Warner Music Group has a hole where Michael Buble "Christmas" CD sales used to exist. The company's recent acquisition of Parlophone and other EMI assets will help fill that void and them some.
Warner revenue dropped 1% to $769 million in the quarter and its net loss grew to $80 million in the quarter ended December 31, according to earnings the company released Thursday. It was the last earnings Warner would report without the addition of Parlophone and other EMI assets it acquired
last week from Universal Music Group. Warner, with the purchase, will add to its roster Coldplay, David Guettta, Duran Duran, Iron Maiden, Kylie Minogue and Radiohead, to name just a few of the artists.
Warner did its best to highlight the quarter's positive aspects ended Dec. 31, 2012. Early in Thursday morning's earnings call, CEO Stephen Cooper pointed out the difficult year-over-year comparison due to tremendous Michael Buble sales in the holiday quarter of 2011. He also noted total revenue had increased when measured at constant currency, which removes currency fluctuations. But like all other music companies, Warner is tasked with following a hit with another hit (or it can buy the market share). And like all other financial statements, Warner's are not reported at constant currency.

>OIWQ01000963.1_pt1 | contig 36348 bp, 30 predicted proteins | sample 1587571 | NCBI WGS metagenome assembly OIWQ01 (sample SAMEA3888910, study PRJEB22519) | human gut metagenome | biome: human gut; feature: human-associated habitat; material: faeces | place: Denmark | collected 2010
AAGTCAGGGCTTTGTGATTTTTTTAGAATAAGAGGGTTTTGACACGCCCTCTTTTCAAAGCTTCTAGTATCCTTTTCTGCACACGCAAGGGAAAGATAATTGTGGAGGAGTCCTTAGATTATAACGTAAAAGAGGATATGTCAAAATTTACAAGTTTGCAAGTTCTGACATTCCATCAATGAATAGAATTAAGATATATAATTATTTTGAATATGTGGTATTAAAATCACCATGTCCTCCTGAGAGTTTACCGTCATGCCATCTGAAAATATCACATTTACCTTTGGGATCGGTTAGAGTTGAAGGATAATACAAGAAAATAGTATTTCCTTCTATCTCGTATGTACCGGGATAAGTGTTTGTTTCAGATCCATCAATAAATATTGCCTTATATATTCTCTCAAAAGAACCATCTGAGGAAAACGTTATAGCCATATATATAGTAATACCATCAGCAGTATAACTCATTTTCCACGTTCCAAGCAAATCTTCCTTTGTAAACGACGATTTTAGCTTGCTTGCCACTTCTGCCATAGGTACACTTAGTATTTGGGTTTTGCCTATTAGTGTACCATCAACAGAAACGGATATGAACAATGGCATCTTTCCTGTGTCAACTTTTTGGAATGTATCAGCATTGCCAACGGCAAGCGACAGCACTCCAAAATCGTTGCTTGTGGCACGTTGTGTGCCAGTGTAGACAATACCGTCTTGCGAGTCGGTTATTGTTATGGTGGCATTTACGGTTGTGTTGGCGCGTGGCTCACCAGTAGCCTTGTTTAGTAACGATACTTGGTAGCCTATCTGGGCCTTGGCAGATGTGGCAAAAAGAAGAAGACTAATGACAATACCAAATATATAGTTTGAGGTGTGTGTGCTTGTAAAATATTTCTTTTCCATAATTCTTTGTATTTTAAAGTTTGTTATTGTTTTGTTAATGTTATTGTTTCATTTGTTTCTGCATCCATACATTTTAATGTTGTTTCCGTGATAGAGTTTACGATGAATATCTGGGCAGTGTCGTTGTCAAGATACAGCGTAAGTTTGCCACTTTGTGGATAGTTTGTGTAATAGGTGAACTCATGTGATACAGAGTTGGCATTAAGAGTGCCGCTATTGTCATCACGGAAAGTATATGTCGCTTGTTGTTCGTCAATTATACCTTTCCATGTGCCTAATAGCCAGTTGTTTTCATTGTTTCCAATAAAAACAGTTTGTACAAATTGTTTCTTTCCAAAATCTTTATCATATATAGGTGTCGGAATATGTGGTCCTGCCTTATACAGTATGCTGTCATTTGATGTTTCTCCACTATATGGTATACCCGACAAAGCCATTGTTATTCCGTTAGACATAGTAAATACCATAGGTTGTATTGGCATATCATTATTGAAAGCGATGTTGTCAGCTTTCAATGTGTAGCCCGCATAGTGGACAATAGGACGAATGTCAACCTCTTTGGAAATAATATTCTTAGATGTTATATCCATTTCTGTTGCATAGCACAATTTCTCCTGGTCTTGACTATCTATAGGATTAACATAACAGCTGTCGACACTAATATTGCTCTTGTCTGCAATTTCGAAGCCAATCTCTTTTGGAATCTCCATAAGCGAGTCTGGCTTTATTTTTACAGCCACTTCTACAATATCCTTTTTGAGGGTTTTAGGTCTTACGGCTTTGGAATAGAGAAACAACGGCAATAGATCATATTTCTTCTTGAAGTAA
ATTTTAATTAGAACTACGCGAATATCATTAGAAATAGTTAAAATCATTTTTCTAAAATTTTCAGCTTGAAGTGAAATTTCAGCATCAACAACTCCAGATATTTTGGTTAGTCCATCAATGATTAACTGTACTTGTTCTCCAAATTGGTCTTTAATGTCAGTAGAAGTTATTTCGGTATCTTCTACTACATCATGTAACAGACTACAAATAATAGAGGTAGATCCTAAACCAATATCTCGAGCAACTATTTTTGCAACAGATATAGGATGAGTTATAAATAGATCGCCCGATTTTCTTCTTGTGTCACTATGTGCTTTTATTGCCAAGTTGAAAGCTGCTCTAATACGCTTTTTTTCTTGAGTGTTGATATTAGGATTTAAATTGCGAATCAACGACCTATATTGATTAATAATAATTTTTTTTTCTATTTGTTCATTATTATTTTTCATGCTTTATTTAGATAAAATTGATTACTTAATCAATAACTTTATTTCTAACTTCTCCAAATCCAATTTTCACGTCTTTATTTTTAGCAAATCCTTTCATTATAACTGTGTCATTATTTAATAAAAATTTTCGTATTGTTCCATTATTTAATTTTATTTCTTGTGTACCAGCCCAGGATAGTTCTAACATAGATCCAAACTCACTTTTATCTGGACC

Total digital revenue rose 16% to $255 million, or 33.2% of total revenue, from $205 million in the prior-year quarter. Domestic digital music revenue was $128 million, or 49.4% of total domestic recorded music revenue compared to 44.9% a year earlier. Physical revenue decreased 12% to $300 million from $341 million.
Music publishing revenue declined 4.1% to $116 million. Music publishing digital revenue increased 27% to $19 million due to gains in downloads, subscriptions and streaming services. That digital gain more than offset the 21.2% decline in mechanical royalties related to the decline in physical sales.
Artist services and expanded rights revenue remained flat at $60 million. Licensing revenue increased 13.2% to $60 million from $53 million.